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The definition of enthalpy is $$H=E+PV,$$ is it only valid for (ideal) gas? As this naturally comes from the first law of thermodynamics, $$dE=dQ+PdV$$ for a enclosed system of gas.

Can we talk about the enthalpy of (perfect) fluid and even solid (the pressure P seems uneasy to specify.)?

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2 Answers 2

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For solids, as well as for liquids and gases, you can define a specific heat as

$$ c_V \equiv \left(\frac{\partial U}{\partial T}\right)_V $$ and $$ c_P \equiv \left(\frac{\partial U}{\partial T}\right)_P $$

For solids, however, $V$ is basically a constant, so that with excellent approximation

$$ c_P \approx c_V \equiv c $$

and we can now define an internal energy $E$ as $$ dE = c(T) dT\;. $$

We can proceed likewise with enthalpy:

$$ dH = dE + d(PV) = c(T) dT + P dV + V dP $$

For a solid, $dV = 0$ for a fixed amount of matter, and furthermore $dE \gg V dP$, thus

$$H = E$$.

There is nothing wrong in these concepts (the thermodynamic potentials) for liquids and solids.

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Wonderful! Thank you so much, MariusMatutiae. –  David Aug 13 at 14:21
    
Why is $dE\ll VdP$? Is that specific for solids? –  Kyle Kanos Aug 13 at 14:34
    
@KyleKanos Sorry, typo, I meant $dE\gg V dP$. Yes, it is specific to solids and liquids, it is basically a restatement of the fact that $c_V \approx c_P$. –  MariusMatutiae Aug 13 at 14:46

The equation for enthalpy is valid for 'all' gases under normal conditions. It is because all the equations of thermodynamics (except ones which have ideal gas laws substituted in them) were experimentally confirmed under normal conditions. That is the reason why even enthalpy is an extremely useful tool in calculating the thermodynamic properties in any chemical experiment . However there is a limit beyond which this concept is defined. In the gaseous state, there is practically no interaction between neighbouring molecules. Therefore, most gases show common properties as compressibility. Thus, due to these common properties, they made a general enthalpy equation in view of gases. In liquids and gases, however, the interaction between neighbouring molecules comes into play. Each liquid may have a different way in which it's atoms interact. Therefore, there is no general enthalpy equation for liquids(I don't know what you mean by a perfect liquid).It is the same for solids; in fact, most solids are incompressible under pressures we are looking for. They also behave in a totally different manner under considerable pressure compared to gases. Hope it helped !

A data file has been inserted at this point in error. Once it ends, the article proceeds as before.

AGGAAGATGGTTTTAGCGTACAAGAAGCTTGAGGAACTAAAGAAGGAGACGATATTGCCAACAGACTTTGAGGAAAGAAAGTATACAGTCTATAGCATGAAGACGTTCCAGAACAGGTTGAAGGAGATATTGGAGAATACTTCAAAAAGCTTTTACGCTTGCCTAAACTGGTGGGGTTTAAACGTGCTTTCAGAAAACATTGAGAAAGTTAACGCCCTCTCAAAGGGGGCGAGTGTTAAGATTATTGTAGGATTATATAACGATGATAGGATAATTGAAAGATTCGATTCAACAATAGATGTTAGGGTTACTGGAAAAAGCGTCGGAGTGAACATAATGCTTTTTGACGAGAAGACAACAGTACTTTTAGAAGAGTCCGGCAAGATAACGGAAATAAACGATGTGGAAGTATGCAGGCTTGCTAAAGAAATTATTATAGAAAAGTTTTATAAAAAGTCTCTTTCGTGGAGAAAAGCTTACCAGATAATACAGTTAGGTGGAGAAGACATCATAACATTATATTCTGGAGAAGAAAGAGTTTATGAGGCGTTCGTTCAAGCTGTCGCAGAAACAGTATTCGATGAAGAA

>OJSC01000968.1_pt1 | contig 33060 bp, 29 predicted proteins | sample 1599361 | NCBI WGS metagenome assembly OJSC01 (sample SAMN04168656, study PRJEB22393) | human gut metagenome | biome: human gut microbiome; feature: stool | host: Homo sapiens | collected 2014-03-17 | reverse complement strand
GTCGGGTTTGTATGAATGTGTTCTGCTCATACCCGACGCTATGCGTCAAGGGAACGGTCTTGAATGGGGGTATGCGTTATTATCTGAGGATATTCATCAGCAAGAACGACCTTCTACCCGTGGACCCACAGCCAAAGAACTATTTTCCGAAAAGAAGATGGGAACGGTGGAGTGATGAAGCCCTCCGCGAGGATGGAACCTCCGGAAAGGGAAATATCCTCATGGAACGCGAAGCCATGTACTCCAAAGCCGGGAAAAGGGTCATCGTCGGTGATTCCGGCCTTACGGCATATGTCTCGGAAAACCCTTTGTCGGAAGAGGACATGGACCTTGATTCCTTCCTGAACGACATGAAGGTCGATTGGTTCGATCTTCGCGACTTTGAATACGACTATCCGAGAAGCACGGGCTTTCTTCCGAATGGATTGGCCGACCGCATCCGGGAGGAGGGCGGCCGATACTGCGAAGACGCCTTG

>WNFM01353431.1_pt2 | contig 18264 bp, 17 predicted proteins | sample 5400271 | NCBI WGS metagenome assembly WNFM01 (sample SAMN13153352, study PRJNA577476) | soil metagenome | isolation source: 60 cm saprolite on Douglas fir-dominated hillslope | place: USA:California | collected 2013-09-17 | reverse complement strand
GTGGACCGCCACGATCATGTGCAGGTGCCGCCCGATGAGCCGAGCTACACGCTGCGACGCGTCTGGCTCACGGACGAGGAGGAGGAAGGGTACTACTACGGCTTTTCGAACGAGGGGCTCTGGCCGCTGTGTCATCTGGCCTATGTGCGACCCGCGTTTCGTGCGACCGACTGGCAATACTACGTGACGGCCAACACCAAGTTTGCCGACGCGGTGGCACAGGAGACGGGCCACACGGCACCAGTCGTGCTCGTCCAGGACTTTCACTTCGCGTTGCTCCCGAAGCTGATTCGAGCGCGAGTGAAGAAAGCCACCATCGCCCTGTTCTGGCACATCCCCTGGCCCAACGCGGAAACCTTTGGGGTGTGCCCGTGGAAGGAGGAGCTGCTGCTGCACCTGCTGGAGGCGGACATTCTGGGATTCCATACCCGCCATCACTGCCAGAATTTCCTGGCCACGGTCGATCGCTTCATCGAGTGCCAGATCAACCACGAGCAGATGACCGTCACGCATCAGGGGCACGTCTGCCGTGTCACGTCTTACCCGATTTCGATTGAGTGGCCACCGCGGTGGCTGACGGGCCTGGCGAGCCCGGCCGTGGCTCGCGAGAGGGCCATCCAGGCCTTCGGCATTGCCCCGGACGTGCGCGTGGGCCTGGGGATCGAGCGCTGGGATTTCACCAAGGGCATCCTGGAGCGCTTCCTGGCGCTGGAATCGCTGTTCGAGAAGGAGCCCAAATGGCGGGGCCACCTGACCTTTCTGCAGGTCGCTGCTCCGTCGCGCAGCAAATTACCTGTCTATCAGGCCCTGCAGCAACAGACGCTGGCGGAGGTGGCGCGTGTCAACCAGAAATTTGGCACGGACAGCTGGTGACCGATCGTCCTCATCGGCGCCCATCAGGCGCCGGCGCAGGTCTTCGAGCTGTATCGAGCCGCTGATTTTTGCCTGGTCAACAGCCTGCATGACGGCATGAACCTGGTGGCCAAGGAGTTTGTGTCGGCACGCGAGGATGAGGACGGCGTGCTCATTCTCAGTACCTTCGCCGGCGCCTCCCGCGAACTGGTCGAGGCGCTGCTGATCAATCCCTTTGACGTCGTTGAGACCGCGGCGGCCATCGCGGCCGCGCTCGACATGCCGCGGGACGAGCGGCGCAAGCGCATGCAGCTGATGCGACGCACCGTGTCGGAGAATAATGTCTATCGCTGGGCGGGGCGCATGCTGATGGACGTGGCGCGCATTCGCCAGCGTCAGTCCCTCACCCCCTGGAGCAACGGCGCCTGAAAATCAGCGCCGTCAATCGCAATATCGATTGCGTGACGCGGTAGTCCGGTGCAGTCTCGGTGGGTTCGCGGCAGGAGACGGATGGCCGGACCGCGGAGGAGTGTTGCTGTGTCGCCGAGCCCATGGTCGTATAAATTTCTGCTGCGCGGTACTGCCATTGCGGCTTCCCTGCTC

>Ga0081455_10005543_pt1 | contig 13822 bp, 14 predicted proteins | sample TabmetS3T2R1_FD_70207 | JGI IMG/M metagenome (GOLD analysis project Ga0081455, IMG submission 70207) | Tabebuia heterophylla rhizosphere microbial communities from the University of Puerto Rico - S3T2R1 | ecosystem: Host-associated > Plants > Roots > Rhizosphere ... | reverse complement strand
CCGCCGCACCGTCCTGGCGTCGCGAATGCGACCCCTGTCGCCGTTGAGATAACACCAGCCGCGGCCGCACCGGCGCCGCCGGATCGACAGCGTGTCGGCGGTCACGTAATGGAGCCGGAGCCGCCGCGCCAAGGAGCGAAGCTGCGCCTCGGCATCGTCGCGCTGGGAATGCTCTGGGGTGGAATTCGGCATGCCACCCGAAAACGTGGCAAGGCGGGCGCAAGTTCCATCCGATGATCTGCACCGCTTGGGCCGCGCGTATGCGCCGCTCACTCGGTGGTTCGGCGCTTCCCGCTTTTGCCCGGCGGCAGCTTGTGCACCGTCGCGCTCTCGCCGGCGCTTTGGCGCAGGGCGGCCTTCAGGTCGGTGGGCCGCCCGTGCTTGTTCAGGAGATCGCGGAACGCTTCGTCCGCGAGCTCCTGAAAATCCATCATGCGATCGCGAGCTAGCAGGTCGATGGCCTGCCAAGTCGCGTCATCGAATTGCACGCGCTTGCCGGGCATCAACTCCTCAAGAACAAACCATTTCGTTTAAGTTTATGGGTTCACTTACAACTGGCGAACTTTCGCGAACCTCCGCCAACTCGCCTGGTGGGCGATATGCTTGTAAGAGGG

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Great! Thank you very much, FullBloodPhysicist. –  David Aug 13 at 14:16

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